Looking after your pennies

Tip 1: Make sure you have the right tax code

Now that the new tax year has started, it is worth checking your tax code if your earnings and/or pensions are taxed under PAYE. HMRC does not have an unblemished record of setting these correctly and, unless you complete a tax return, you could end up paying tax that you cannot reclaim – you have just missed the chance to receive a refund for overpaid tax from 2017/18. Go to www.gov.uk/check-income-tax-current-year to check your code.

Tip 2: Review what money is leaving your bank account

It is easy enough to set up a direct debit to meet regular expenditure, but it is equally easy to forget about the ones you have already set up. Have a look through your bank statement or, better still, the list of direct debits (and standing orders, if you have any). Are they all still necessary or are you paying for a membership you no longer need or a service you never use now?

Tip 3: Consider salary sacrifice to pay your pension contributions

If you are a member of a workplace pension arrangement, you may have the opportunity to make your contributions via salary sacrifice arrangements. In most – but not all – instances, this will be preferable to the more obvious method of having personal contributions deducted from your pay because of the savings on national insurance contributions that can be made. At best, your pension contribution cost could be reduced by over a quarter.

Tip 4:  Check if you can now claim Universal Credit 

In last October’s Budget, the Chancellor announced two changes to Universal Credit (UC): a £500 a year increase in all work allowances and, more significantly, a reduction from 63% to 55% in the rate at which the benefit is withdrawn. The combination of the two meant that the income limit for UC entitlement increased significantly. You may be able to make a claim this year, which would have been pointless a year ago. For example, a single earner couple with two children paying monthly rent of £750 can have income before tax of up to £61,150 before losing all UC entitlement.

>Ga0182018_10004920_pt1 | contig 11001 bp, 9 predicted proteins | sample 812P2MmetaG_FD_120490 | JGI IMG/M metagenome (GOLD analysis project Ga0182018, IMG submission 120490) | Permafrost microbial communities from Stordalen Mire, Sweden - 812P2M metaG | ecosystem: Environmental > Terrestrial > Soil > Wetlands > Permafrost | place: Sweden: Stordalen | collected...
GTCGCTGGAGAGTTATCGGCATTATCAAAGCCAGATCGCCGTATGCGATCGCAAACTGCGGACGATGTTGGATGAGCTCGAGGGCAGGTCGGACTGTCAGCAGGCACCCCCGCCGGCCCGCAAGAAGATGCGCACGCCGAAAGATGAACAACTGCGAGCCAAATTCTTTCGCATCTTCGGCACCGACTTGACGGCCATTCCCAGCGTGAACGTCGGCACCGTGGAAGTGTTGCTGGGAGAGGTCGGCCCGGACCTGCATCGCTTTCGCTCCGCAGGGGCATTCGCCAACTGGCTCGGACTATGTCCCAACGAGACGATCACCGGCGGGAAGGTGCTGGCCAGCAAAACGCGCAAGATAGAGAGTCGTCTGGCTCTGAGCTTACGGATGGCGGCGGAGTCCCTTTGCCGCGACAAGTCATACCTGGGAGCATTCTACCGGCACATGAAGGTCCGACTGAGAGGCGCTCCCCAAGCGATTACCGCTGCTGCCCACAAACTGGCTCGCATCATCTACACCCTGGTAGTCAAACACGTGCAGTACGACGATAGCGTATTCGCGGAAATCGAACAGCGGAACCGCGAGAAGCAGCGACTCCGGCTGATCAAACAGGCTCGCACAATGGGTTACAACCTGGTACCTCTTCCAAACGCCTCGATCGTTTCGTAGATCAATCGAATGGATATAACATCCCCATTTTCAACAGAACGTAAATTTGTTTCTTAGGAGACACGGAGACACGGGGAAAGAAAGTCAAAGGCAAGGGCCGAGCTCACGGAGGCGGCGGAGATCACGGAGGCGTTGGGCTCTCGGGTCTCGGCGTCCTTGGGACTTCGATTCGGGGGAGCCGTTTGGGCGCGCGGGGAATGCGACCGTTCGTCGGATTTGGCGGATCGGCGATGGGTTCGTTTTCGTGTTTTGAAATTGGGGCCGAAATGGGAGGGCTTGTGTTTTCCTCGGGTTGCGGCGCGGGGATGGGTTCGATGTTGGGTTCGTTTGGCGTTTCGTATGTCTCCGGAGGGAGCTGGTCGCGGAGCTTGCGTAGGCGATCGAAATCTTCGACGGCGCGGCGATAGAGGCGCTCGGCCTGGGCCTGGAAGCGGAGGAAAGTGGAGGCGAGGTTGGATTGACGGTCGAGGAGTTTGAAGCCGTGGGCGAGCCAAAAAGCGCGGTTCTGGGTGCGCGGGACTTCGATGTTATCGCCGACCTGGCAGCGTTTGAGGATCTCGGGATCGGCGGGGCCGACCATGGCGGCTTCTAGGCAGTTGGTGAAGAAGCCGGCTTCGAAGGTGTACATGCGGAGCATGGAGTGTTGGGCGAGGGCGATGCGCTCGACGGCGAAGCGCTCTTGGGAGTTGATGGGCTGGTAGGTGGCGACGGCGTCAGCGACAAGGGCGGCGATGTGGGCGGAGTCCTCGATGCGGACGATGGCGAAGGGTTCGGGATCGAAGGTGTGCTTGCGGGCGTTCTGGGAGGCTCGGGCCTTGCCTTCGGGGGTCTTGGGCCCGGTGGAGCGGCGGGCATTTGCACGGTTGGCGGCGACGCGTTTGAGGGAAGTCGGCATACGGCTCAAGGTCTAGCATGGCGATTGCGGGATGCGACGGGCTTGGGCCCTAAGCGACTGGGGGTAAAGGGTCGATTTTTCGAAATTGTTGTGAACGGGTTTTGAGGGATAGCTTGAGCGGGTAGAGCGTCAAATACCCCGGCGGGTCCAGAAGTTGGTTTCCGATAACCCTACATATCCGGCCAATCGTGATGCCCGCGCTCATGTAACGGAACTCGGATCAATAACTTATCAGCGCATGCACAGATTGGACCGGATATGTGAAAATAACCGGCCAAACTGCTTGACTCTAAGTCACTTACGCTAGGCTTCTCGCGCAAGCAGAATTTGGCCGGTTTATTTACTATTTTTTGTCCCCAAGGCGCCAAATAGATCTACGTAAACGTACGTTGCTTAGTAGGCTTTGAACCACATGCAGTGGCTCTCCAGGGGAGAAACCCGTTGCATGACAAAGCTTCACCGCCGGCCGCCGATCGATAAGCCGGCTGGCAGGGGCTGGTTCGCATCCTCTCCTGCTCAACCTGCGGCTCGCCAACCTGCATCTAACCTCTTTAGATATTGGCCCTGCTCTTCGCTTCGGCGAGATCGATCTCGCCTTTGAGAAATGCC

By their very nature, financial tips are general, not personal. Do ensure you seek professional advice tailored to your circumstances, should you need it.

The value of tax reliefs depends on your individual circumstances. Tax laws can change. The Financial Conduct Authority does not regulate tax and benefit advice.

Important Information 

This publication has been prepared solely for informational purposes, and is not an offer or a solicitation of an offer to buy or sell any security, product, service or investment. The opinions expressed in this publication do not constitute investment advice. Should you require advice you should speak to your financial adviser. The value of investments and the income from them may go down as well as up and investors may not get back the amount originally invested. Please note that for your security, calls to Aspect8 will be recorded. For further explanation of any financial terms, speak to your wealth manager. The data contained in this document has been sourced by Aspect8 and should be independently verified before further publication or use. Third party data is owned or licensed by the data provider and may not be reproduced or extracted and used for any other purpose without the data provider’s consent. Third party data is provided without any warranties of any kind. The data provider and issuer of the document shall have no liability in connection with the third party data. Issued in March 2022 by Aspect8 Limited, registered address: Holmwood House, Broadlands Business Campus, Langhurstwood Road, RH12 4QP, number 07572431. Aspect8 Limited is an appointed representative of Best Practice IFA Group Ltd which is authorised and regulated by the Financial Conduct Authority FCA No. 227247.


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